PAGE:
I get this question a lot.
The answer isn’t provided by tax law, because the tax law is unconcerned about gift counting.
Nonetheless, the tax law applies to the date of gift, for example. As a result, a counting decision in some situations — say, when to count a year-end gift — may wind up being based on the tax law. May.
Let’s take a different tack. Every charity should have a written gift counting policy that has been approved by the Board. Such a policy is needed for a capital campaign, of course. Such a policy also may be needed to measure a fundraiser’s performance.
Lots of big-league charities, however, either have no gift counting policy or have a woefully inadequate gift counting policy.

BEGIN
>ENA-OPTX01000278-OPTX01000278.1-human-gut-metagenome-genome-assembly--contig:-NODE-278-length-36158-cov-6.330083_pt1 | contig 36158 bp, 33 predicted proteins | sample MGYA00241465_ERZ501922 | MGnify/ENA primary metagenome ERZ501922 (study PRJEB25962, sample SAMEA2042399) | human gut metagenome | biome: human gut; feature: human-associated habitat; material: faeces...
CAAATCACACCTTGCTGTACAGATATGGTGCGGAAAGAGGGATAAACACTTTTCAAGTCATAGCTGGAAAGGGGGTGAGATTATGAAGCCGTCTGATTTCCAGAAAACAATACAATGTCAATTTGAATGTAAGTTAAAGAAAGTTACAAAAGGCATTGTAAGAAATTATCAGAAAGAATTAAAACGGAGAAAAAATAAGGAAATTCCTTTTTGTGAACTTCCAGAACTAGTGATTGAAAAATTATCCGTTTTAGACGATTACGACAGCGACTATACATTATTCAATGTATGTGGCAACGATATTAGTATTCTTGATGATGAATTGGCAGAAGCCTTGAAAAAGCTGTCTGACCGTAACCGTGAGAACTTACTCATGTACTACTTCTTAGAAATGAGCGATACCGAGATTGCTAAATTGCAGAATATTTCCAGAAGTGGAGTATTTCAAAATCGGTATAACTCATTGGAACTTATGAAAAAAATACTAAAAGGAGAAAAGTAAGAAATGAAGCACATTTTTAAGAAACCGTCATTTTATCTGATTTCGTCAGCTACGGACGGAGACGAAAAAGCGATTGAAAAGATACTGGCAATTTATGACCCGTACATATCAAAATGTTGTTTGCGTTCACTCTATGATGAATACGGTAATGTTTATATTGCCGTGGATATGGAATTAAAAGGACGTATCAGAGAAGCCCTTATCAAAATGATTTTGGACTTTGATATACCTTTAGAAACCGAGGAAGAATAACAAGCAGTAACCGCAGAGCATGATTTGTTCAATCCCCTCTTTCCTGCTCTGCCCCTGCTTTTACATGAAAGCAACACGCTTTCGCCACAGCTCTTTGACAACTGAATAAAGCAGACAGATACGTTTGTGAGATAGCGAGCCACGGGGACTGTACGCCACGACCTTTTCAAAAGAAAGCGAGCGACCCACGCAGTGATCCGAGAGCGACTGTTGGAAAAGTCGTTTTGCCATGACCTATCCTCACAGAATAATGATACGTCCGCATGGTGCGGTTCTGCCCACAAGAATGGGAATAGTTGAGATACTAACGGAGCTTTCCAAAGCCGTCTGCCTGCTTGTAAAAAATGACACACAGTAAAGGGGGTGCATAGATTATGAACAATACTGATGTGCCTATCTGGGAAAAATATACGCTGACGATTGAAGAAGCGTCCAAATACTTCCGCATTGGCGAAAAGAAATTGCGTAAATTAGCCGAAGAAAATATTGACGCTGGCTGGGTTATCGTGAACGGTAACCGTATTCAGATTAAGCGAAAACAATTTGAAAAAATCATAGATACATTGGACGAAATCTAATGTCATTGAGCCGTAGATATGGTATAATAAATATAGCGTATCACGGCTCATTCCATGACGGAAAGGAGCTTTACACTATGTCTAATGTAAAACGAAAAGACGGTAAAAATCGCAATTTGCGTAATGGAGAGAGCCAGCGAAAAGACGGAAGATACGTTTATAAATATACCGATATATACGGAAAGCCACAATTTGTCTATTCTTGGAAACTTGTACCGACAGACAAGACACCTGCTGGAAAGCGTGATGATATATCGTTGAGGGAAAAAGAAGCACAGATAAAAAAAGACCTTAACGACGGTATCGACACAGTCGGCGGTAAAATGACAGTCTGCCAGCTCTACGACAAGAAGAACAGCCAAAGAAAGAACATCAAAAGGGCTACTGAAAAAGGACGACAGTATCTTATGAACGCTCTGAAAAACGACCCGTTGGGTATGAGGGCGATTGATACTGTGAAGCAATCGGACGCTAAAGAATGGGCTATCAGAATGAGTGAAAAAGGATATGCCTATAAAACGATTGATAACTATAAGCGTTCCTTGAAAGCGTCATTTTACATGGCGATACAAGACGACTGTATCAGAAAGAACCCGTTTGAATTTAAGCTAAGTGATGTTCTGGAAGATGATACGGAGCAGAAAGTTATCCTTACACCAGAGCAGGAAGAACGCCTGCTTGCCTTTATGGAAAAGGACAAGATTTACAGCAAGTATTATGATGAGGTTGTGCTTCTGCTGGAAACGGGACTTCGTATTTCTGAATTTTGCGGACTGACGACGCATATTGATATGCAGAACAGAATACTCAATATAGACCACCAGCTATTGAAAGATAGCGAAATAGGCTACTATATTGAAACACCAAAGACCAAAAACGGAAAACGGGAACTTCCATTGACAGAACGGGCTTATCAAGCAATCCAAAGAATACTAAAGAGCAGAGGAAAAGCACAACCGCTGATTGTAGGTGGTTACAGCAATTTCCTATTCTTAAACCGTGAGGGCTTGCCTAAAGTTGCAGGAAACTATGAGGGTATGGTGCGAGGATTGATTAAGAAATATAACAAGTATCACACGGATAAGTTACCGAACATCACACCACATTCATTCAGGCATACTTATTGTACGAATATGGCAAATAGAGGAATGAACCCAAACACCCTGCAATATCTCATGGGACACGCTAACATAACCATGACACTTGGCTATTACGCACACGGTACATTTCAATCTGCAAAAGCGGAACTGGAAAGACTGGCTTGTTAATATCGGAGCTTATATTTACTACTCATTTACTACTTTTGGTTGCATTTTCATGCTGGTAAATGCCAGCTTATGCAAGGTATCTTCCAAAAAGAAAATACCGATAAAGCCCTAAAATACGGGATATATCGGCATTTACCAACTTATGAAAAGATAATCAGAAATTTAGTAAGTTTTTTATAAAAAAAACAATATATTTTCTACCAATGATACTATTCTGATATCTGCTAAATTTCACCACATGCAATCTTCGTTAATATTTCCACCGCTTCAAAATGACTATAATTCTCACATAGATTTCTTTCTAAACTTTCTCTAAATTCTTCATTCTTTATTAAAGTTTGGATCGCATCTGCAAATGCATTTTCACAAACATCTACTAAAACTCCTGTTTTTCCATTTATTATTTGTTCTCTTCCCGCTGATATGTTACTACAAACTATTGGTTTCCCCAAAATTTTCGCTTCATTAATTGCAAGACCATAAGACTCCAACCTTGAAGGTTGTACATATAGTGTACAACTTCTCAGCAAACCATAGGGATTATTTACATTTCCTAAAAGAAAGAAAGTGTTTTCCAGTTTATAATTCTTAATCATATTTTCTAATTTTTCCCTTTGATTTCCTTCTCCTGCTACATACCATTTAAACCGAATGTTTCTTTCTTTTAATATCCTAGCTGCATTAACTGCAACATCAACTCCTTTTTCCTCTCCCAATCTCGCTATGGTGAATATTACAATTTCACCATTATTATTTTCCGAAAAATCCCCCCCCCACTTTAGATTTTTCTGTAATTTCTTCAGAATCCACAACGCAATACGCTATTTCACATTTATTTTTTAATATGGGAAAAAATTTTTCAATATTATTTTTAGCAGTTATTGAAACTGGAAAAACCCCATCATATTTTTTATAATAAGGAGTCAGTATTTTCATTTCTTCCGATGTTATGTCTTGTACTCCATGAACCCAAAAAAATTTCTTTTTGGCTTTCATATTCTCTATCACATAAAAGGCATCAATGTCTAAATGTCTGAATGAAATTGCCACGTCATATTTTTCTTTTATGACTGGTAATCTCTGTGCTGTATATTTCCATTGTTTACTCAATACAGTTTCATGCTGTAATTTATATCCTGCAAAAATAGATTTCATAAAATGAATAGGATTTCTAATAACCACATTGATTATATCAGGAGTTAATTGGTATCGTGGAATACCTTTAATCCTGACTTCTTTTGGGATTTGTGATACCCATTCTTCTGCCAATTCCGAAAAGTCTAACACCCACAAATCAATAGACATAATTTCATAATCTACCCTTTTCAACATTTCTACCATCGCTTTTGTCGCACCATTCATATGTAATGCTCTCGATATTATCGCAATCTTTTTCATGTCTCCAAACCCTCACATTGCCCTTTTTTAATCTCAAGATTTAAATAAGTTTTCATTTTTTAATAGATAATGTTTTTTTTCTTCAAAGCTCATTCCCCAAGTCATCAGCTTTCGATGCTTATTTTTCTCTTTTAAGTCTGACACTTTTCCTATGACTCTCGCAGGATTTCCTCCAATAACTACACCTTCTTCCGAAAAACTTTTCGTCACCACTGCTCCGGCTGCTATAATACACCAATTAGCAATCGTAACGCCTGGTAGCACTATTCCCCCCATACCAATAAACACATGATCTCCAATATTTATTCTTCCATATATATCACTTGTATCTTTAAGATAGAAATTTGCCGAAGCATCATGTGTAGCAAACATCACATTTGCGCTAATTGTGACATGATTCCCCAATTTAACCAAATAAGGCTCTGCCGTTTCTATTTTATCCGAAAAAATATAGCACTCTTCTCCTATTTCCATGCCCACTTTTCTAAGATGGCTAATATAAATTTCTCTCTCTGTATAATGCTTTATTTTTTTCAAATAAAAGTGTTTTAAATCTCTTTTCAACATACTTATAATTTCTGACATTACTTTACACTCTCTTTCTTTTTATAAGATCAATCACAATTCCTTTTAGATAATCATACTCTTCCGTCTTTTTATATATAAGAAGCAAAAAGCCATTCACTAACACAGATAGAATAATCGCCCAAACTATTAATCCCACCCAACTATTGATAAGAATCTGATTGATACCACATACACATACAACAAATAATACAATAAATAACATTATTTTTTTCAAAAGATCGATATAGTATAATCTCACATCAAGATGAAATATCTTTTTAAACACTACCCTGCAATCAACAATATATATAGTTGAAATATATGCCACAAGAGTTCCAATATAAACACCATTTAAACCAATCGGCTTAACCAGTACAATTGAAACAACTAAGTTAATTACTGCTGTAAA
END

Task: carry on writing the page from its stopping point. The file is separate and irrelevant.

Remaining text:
Given this fact, here are my general prescriptions for gift counting in certain situations in which the charity receives something currently:
- Cash gifts: Count the amount of cash received as of the date of receipt. Easy, except in the case of credit card gifts, which we’ve discussed.
- Stock gifts: Count the value of the stock (average of high and low) as of the date of receipt.
- Life insurance: If a charity is given ownership of a life insurance policy, it should count the cash surrender value of the insurance policy.
- Gift annuities: I’d count the charitable contribution amount as calculated by the charity’s software. It’s not necessarily the best way to count, but it’s simple and precise.
- Something the charity is going to sell as soon as possible: Something such as a small collection of figurines. I’d count the sale price.
These prescriptions are not based on law, just on common sense.
More next time.
by Jon Tidd, Esq